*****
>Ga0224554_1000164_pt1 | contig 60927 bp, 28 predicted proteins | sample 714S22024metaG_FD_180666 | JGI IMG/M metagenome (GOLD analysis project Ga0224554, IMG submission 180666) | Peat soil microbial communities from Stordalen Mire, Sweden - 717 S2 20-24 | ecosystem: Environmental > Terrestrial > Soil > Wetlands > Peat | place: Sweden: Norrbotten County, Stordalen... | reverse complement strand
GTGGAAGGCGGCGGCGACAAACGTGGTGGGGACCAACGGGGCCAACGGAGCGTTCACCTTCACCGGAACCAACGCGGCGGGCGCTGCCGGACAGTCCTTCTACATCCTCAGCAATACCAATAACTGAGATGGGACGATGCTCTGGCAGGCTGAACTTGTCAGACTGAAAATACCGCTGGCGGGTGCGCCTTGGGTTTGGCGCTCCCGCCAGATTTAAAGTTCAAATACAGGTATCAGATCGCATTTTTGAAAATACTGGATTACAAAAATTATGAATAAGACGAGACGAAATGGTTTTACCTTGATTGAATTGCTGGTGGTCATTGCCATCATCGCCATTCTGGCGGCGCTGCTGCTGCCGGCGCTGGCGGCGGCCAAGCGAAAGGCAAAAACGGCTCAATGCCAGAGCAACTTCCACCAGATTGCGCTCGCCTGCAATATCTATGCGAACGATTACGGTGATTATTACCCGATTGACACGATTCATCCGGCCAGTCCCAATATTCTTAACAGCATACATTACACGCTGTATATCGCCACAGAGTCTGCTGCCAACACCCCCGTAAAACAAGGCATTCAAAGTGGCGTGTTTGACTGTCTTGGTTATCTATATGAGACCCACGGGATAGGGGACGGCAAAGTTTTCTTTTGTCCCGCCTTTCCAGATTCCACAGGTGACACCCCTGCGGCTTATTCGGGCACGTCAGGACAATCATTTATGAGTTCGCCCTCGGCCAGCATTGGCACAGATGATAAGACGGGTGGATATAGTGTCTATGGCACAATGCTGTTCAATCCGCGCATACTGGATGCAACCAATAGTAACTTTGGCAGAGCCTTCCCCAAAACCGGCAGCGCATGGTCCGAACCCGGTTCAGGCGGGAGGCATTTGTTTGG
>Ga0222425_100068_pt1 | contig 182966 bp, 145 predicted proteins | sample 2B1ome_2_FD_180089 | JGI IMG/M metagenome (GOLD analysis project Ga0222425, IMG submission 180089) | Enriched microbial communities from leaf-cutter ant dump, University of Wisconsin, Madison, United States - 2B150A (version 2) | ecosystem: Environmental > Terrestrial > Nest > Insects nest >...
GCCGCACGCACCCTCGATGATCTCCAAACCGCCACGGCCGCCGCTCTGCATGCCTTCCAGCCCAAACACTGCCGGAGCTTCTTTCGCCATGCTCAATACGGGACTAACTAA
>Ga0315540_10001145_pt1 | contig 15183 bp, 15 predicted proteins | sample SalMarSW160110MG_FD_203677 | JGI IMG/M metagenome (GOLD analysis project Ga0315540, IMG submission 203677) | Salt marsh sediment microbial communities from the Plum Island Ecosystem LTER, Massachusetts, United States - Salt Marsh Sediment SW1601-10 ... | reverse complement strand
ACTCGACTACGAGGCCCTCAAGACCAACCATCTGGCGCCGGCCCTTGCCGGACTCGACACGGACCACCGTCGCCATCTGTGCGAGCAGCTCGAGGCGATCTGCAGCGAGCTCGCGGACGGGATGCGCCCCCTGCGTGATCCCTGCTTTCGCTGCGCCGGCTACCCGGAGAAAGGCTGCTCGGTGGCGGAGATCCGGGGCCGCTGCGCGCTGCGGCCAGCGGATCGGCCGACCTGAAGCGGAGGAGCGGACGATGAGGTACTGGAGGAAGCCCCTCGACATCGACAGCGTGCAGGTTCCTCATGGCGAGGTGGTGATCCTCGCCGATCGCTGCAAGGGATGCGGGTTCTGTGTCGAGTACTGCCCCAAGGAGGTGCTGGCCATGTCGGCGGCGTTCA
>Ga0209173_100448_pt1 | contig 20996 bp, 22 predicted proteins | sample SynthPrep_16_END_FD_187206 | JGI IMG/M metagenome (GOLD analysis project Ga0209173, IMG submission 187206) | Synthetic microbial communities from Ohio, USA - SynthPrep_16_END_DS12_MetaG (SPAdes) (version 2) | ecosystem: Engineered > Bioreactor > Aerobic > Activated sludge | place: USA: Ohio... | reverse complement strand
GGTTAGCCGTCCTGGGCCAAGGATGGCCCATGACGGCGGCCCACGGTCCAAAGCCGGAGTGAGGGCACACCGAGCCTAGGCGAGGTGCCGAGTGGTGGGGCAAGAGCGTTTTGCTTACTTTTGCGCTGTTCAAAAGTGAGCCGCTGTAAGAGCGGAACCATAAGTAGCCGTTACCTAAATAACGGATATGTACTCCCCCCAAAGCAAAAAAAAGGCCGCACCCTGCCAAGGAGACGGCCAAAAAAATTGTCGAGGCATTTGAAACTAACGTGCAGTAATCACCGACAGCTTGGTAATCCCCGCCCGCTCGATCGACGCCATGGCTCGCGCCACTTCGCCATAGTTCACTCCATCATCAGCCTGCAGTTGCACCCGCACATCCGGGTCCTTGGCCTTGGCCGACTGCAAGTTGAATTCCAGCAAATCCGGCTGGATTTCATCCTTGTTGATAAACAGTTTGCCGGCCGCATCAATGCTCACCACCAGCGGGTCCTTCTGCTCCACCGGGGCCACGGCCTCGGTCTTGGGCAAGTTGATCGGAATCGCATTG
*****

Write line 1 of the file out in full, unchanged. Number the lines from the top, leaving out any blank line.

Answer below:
>Ga0224554_1000164_pt1 | contig 60927 bp, 28 predicted proteins | sample 714S22024metaG_FD_180666 | JGI IMG/M metagenome (GOLD analysis project Ga0224554, IMG submission 180666) | Peat soil microbial communities from Stordalen Mire, Sweden - 717 S2 20-24 | ecosystem: Environmental > Terrestrial > Soil > Wetlands > Peat | place: Sweden: Norrbotten County, Stordalen... | reverse complement strand